In Ali Bahrampour's picture book Otto: The Story of a Mirror (Farrar, Straus & Giroux), the shiny, oval title character runs out on his dull job at a hat shop after dealing with an especially vain customer named Curly Joe. Otto becomes a wayfarer on the high seas, "not knowing where the waves would take him, but happy nonetheless."

Otto's rootlessness might describe Bahrampour himself, although he is loath to admit it. "My girlfriend says it's totally autobiographical, that it's based on every crummy job I've had, and wanting to get away," he says, though he remains unconvinced. He allows only that he leads a "jaunt-to-jaunt" existence in and around New York City. "Most recently I was working in a library, but now I'm drawing and writing for the summer," he says. "I live cheaply. It's a philosophy based on necessity."

This happen-what-may approach may be anathema to careerists, but it apparently stokes Bahrampour's imagination. He describes Otto as a daydream brought to fruition. "I was doodling in a language class—it might have been Russian," he says. "I drew a picture of a mirror and a sort of proto-Curly Joe character chasing the mirror. And then I tried to reason what the story might be from there."

Bahrampour developed book dummies for Otto and another as-yet-unpublished manuscript. He does not have an agent—although he is thinking of finding one—so he planned to shop his portfolio to various publishing houses. But before he did the legwork, his sister, New York Times journalist Tara Bahrampour, intervened. She had published her memoir with Farrar, Straus and Giroux ("It's about her childhood in Iran— and mine I guess. I'm sort of a peripheral character," Ali says). Tara contacted her editor, Elisabeth Kallick Dyssegaard (now at Ballantine), who put Ali in touch with FSG children's editor Robbie Mayes.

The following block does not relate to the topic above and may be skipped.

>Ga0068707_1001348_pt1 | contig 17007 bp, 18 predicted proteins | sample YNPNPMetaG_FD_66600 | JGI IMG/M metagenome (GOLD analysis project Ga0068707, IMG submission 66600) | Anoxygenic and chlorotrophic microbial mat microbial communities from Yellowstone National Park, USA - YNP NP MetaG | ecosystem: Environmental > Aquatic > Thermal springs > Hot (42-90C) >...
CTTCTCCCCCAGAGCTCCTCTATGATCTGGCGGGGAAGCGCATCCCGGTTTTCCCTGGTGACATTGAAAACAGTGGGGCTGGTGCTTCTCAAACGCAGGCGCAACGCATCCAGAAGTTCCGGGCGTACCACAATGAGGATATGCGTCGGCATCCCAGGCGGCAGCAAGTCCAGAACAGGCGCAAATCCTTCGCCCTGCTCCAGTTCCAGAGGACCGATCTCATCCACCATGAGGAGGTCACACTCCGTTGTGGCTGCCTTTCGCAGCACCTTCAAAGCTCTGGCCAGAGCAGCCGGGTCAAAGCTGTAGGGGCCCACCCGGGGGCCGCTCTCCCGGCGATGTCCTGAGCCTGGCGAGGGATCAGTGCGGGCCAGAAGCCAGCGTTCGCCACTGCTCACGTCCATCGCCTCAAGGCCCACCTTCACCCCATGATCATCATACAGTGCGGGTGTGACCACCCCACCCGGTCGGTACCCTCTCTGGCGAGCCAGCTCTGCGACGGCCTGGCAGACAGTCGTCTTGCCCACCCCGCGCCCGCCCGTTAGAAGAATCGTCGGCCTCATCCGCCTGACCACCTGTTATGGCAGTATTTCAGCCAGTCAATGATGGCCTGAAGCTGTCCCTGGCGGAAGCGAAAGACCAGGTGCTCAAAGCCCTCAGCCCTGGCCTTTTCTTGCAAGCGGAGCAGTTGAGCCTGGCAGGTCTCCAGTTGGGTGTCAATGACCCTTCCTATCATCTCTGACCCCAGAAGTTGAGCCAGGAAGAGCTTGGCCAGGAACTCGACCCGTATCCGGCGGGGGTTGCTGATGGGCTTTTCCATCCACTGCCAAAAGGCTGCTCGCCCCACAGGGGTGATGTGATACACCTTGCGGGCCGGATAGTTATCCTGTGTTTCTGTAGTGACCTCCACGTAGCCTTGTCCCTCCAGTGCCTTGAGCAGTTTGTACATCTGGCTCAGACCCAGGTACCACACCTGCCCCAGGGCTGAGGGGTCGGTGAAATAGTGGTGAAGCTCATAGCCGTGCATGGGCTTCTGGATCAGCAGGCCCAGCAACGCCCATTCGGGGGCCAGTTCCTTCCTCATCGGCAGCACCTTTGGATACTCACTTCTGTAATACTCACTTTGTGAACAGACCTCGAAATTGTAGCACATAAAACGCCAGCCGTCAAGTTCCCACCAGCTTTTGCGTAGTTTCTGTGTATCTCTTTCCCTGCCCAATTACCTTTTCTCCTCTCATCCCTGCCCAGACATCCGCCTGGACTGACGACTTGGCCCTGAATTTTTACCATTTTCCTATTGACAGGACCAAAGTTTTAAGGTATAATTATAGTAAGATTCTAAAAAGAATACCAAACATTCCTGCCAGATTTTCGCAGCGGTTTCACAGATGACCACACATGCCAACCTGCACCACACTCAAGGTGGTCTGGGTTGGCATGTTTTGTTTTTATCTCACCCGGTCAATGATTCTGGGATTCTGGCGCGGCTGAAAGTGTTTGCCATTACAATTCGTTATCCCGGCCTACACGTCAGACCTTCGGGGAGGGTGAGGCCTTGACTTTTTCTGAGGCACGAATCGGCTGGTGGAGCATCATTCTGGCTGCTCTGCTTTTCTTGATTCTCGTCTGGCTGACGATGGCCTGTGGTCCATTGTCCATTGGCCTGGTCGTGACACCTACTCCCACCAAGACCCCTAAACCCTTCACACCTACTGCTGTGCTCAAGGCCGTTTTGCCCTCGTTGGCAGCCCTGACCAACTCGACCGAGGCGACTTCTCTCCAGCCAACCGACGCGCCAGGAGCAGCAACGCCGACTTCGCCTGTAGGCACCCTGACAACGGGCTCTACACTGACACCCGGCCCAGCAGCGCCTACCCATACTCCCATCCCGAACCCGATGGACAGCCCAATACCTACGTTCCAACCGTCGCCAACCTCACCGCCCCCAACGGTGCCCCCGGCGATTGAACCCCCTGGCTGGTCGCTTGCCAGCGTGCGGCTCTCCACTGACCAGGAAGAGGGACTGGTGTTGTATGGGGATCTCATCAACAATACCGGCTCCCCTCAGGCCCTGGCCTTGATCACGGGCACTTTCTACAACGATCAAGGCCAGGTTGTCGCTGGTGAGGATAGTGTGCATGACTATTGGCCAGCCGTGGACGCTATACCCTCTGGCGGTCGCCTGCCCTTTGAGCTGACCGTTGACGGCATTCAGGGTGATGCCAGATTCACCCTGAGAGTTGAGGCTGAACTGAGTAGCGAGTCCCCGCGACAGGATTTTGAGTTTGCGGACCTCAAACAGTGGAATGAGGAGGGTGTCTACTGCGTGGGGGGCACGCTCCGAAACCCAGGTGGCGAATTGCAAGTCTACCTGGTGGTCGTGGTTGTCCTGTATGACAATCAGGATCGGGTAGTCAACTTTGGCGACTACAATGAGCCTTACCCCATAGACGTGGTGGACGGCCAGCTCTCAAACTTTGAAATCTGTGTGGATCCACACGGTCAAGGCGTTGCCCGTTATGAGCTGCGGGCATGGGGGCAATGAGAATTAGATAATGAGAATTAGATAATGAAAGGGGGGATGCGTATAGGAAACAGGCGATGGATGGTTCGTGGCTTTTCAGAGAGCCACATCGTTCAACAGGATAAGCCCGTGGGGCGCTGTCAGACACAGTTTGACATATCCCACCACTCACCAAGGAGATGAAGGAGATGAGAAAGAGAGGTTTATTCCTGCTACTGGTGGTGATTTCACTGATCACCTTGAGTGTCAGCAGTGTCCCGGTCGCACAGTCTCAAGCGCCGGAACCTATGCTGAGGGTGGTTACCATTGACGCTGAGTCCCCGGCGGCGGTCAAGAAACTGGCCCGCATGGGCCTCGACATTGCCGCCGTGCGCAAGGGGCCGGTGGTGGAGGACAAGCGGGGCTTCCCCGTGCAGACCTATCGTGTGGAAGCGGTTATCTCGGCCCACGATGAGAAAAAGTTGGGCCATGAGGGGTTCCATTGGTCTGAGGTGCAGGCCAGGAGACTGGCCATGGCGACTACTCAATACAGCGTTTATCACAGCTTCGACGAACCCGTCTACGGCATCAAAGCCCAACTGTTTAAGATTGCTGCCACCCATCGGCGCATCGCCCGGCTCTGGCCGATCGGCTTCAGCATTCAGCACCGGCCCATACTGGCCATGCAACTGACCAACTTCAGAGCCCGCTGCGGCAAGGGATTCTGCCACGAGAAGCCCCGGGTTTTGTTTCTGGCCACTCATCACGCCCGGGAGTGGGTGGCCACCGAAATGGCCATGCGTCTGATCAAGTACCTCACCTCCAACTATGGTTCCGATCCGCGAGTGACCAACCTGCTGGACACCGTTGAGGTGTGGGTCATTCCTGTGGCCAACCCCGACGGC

Bahrampour remembers being on the defensive at first. "I had never worked with an editor, so I was prepared to defy any advice," he says. He intended to preserve the book's comical crowd scenes, which he models after Brueghel's teeming peasant villages, Bosch's alchemical fantasias and, more prosaically perhaps, Richard Scarry's bustling cities. He also worried that a children's editor would introduce some "namby-pamby" elements that were contrary to Otto's dry wit.

"As a child, my hackles would raise when there was any patronizing tone or winking at the parents," Bahrampour says. "Sometimes authors pander to parents at the expense of enchanting the child. I liked authors that were a little darker, with a bit of absurdism. I loved Struwwelpeter, and my favorite book was The Beast of Monsieur Racine."

Bahrampour's fears were unfounded, for he and Mayes shared a dislike for the sugary. "I trust his taste and his sensibility," Bahrampour says. He also feels fortunate that Mayes sent Otto to Maurice Sendak, who provided a blurb. "[Sendak] is one of those people, like Tomi Ungerer or Richard Scarry, whose books are so elemental it's hard to believe that someone even wrote them," he says, again thinking of his own childhood reading.

Bahrampour is now working on another picture book for Mayes, a story of an insect-collector called Luna Likes Bugs. He senses that his cartoon style is becoming freer with experience. "The more you practice, the looser you get," he says. "The next book will be a little more inky, with more variation in lines. The pen I used for Otto was just one thickness." He adds that his artistic experiments have led him into a world of fountain pen admirers: "There are lots of nib maniacs, it turns out, on the Internet," he says.

Besides chatting online with members of "nib fan clubs," Bahrampour has met some of his public face to face. "I have a friend who's an elementary school teacher in California; in one of the crowd scenes, she's at a table being drawn," he says. "I read Otto to her class and her students picked her out." He hopes to do readings in New York too. "I used to work at a settlement house, running a literacy program in Brooklyn," he says. "Because I was doing this first dummy, I promised them I would come back when it was published." Like Otto, Bahrampour has every reason to seize the day.